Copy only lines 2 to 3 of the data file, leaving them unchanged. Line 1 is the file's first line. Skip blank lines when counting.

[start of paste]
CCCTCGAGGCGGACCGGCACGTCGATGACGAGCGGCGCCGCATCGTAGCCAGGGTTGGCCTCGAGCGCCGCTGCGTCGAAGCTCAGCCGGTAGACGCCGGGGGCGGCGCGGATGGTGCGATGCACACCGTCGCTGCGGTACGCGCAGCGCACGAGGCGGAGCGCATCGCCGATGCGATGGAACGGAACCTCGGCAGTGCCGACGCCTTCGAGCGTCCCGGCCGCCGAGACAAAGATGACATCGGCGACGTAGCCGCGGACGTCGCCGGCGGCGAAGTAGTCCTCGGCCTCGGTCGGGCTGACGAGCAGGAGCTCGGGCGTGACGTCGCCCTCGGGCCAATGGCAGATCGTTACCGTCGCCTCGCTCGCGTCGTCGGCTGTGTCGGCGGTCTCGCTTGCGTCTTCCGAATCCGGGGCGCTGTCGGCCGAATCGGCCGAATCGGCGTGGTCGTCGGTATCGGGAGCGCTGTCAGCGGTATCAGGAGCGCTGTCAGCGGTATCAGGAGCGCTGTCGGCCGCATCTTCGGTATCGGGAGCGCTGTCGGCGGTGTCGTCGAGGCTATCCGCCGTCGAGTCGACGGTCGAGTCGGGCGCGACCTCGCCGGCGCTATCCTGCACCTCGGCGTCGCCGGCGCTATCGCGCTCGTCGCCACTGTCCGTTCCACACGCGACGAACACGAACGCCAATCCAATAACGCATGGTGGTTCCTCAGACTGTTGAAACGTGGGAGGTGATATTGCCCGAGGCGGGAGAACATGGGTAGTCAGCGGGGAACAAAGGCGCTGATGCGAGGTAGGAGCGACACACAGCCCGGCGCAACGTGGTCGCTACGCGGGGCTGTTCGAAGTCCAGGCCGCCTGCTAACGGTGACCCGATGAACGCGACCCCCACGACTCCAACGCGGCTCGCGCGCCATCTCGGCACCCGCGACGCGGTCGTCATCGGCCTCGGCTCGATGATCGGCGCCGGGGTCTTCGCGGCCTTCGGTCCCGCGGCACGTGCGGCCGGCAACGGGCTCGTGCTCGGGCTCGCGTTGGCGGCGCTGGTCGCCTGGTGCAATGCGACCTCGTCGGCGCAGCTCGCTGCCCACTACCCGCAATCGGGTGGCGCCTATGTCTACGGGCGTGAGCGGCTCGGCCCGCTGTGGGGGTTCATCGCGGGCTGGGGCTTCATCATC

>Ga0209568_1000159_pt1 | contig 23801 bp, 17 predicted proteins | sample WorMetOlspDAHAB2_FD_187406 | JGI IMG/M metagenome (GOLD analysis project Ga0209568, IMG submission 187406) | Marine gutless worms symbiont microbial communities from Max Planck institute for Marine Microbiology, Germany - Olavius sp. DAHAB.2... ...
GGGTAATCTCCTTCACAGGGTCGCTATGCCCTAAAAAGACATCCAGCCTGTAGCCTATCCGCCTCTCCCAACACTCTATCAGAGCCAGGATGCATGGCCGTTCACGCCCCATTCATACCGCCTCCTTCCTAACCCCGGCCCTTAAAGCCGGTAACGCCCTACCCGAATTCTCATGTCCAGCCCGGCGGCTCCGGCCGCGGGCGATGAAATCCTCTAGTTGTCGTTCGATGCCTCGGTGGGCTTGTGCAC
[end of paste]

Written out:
>Ga0209568_1000159_pt1 | contig 23801 bp, 17 predicted proteins | sample WorMetOlspDAHAB2_FD_187406 | JGI IMG/M metagenome (GOLD analysis project Ga0209568, IMG submission 187406) | Marine gutless worms symbiont microbial communities from Max Planck institute for Marine Microbiology, Germany - Olavius sp. DAHAB.2... ...
GGGTAATCTCCTTCACAGGGTCGCTATGCCCTAAAAAGACATCCAGCCTGTAGCCTATCCGCCTCTCCCAACACTCTATCAGAGCCAGGATGCATGGCCGTTCACGCCCCATTCATACCGCCTCCTTCCTAACCCCGGCCCTTAAAGCCGGTAACGCCCTACCCGAATTCTCATGTCCAGCCCGGCGGCTCCGGCCGCGGGCGATGAAATCCTCTAGTTGTCGTTCGATGCCTCGGTGGGCTTGTGCAC